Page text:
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Benzodiazepine & nonbenzodiazepine prescriptions for Taiwanese elderly with type 2 diabetes contributes to cognitive dysfunction

Published online by Cambridge University Press:  15 May 2014

Yung-Rung Lai
Affiliation:
Department of Pharmacy, Chung Shan Medical University Hospital, Taichung, Taiwan
Yi-Sun Yang
Affiliation:
Department of Internal Medicine, Chung Shan Medical University Hospital, Taichung, Taiwan Institute of Medicine, Chung Shan Medical University, Taichung, Taiwan
Min-Ling Tsai
Affiliation:
Department of Pharmacy, Chung Shan Medical University Hospital, Taichung, Taiwan
Chien-Ning Huang
Affiliation:
Department of Internal Medicine, Chung Shan Medical University Hospital, Taichung, Taiwan Institute of Medicine, Chung Shan Medical University, Taichung, Taiwan
Jeng-Yuan Chiou*
Affiliation:
School of Health Policy and Management, Chung Shan Medical University, Taichung, Taiwan
*
Correspondence should be addressed to: Jeng-Yuan Chiou, PhD, School of Health Policy and Management, Chung Shan Medical University, No.110, Sec.1, Jianguo N.Rd., Taichung City 40201, Taiwan. Phone: +886-4-24739595; Ext.: 38140; Fax: +886-4-23248155. Email: tom@csmu.edu.tw.

Abstract

Background:

This study examined the relationship of cognitive function and benzodiazepine/nonbenzodiazepine hypnotics (BZD/nonBZD) and other risk factors in a national sample of Taiwan's elderly diabetic patients.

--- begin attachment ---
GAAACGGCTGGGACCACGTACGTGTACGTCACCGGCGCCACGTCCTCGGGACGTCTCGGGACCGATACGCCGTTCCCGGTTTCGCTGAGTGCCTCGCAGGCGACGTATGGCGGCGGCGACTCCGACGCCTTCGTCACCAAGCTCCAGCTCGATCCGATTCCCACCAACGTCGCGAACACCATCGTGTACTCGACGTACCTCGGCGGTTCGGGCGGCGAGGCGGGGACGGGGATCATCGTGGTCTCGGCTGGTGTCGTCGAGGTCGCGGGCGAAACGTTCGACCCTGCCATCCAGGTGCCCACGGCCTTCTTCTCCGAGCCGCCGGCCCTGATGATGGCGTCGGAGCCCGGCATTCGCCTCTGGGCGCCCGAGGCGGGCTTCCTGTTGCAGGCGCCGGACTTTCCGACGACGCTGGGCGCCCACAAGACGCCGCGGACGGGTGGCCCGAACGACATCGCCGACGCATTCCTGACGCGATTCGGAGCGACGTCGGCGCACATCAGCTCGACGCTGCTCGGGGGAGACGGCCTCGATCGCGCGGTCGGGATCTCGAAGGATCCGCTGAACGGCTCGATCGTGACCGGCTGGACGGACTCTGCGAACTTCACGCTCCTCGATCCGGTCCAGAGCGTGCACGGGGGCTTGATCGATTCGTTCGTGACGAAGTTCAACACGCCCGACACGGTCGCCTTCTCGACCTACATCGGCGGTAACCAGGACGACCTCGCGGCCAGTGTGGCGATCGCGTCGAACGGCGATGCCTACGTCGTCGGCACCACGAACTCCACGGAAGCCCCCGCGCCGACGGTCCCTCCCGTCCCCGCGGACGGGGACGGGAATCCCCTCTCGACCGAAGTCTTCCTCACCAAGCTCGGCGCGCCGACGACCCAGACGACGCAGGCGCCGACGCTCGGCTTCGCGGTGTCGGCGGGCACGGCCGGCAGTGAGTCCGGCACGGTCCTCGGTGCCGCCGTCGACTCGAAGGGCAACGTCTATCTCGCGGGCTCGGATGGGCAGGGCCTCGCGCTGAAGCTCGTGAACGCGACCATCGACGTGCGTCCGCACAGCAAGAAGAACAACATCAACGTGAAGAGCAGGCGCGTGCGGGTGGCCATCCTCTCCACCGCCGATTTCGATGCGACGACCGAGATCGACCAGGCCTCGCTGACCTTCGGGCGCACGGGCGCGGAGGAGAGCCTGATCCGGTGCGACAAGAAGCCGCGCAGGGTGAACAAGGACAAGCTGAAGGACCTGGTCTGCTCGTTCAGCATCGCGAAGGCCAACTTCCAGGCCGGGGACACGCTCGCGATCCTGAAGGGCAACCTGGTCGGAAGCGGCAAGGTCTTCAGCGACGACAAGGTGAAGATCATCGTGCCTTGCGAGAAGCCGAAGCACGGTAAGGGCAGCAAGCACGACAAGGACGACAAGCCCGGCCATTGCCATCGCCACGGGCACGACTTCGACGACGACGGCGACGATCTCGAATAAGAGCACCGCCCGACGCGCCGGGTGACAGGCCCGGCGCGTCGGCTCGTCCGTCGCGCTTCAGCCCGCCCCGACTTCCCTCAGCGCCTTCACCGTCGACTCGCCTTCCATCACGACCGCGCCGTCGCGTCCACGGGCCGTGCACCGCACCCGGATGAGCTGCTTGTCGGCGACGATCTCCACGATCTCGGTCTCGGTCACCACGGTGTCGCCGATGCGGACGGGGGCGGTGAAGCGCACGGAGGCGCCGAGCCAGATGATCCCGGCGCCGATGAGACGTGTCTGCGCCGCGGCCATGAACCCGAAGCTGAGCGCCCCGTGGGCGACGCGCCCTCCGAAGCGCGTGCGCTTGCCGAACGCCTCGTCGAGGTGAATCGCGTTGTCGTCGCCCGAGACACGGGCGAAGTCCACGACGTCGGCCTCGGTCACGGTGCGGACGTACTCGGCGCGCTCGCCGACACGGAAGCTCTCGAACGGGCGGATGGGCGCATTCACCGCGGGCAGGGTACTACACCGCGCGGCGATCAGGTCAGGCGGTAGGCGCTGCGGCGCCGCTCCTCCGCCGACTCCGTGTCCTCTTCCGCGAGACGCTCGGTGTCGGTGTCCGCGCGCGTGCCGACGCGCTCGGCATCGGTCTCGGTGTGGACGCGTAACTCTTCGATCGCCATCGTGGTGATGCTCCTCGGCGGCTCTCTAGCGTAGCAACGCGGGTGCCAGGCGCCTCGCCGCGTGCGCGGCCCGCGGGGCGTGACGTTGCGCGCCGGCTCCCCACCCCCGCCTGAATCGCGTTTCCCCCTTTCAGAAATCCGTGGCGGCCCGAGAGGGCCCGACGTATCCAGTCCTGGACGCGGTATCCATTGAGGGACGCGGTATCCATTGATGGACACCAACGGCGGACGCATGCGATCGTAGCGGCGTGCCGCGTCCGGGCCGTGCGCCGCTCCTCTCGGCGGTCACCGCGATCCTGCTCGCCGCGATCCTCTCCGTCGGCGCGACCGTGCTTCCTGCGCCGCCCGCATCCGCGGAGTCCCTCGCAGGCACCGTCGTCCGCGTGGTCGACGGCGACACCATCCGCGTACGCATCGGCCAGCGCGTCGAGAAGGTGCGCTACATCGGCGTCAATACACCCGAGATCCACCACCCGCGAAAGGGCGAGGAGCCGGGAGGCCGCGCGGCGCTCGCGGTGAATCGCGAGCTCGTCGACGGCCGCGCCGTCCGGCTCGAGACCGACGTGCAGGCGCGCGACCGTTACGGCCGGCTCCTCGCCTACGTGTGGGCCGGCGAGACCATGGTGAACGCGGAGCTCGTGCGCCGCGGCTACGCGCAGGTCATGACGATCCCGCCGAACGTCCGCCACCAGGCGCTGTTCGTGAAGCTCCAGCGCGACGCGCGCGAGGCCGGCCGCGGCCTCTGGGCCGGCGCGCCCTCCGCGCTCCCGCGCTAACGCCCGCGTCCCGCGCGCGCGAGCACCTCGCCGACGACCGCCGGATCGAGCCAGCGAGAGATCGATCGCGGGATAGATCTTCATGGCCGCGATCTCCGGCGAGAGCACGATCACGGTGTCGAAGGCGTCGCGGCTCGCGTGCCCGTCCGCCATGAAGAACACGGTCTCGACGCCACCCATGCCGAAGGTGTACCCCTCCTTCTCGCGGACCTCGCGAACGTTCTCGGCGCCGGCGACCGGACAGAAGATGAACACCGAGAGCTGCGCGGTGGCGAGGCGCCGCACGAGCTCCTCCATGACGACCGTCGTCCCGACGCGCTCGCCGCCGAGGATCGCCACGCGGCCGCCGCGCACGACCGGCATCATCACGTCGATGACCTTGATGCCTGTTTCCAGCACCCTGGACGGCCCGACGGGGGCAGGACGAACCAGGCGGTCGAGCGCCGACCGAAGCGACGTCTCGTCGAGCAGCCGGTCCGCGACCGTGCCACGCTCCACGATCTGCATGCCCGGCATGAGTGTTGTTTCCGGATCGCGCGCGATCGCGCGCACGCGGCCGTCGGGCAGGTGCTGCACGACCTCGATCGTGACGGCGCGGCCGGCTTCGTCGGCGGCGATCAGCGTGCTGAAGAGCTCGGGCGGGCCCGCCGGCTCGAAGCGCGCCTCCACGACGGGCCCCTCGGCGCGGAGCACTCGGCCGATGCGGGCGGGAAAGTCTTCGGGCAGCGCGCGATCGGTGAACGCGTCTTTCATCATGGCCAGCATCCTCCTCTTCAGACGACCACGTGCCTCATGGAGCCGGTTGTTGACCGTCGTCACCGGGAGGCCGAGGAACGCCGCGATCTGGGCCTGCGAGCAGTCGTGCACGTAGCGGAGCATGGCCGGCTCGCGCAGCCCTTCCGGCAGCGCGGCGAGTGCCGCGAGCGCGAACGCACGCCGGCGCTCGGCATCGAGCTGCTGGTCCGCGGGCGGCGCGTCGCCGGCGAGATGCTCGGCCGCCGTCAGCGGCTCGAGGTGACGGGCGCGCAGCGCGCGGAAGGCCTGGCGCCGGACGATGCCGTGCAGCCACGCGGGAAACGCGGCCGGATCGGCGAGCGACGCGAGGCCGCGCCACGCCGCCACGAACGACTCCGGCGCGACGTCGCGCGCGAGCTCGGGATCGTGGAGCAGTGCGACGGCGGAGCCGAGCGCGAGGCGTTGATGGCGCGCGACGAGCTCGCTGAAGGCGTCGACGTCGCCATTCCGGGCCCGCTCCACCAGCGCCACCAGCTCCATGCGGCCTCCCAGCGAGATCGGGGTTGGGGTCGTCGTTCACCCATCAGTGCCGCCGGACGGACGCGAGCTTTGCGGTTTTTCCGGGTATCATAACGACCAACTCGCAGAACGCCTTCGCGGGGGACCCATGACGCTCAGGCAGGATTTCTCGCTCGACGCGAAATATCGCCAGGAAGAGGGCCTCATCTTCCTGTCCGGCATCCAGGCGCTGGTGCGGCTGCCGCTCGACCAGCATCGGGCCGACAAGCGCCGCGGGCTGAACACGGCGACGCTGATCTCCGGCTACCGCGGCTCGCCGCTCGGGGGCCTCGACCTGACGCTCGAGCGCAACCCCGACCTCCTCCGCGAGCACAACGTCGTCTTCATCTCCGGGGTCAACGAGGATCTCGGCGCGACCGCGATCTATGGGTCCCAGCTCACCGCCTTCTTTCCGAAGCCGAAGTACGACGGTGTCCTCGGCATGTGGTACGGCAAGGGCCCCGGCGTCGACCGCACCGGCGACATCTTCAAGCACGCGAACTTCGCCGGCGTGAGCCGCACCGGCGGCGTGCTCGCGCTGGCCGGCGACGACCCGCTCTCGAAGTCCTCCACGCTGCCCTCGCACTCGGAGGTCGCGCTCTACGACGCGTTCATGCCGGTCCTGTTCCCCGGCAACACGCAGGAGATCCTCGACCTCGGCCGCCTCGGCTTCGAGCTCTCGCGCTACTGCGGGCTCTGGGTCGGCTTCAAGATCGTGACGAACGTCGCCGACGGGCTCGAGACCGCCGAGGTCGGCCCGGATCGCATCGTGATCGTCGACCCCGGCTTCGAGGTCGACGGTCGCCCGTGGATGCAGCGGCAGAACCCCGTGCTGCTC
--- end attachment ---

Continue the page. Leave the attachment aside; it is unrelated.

Methods:

Data were drawn from the “2005 Taiwan National Health Interview Survey (NHIS)”, a population-based study of a national sample of adults aged 65 years and older. A total of 653 participants were included in this study. The Mini-Mental State Examination (MMSE) was used to evaluate patient's cognitive function for which the cut-off score is education-adjusted.

Results:

There were 130 participants left in the diabetic group and 523 participants in the control group. The average age was 74.2 and 73.3 respectively. The rate of cognitive dysfunction in DM and non DM participants was 11.5% (15/130) and 8.4% (44/523). Compared with those without diabetes in multivariate logistic regression, the odds ratio of cognitive impairment was 1.87-fold higher for diabetic patients (95% CI 1.04–3.61) after adjusting for sociodemographic characteristics, comorbidities, and BZD/nonBZD. Other factors were not significant. We performed an additional logistic analysis for which the odds ratio of cognitive impairment in diabetic patients with BZD/nonBZD was significantly increased to 2.41 (95% CI 1.08–5.40) than for patients without diabetes and BZD/nonBZD.

Conclusion:

In our research, cognitive dysfunction was associated with diabetes. BZD/nonBZD may have conferred additional risk of cognitive impairment in our elderly diabetic patients. We should consider examining the mental function of DM patients regularly and try our best to avoid potentially inappropriate medications (PIMs).

Type
Research Article
Copyright
Copyright © International Psychogeriatric Association 2014 

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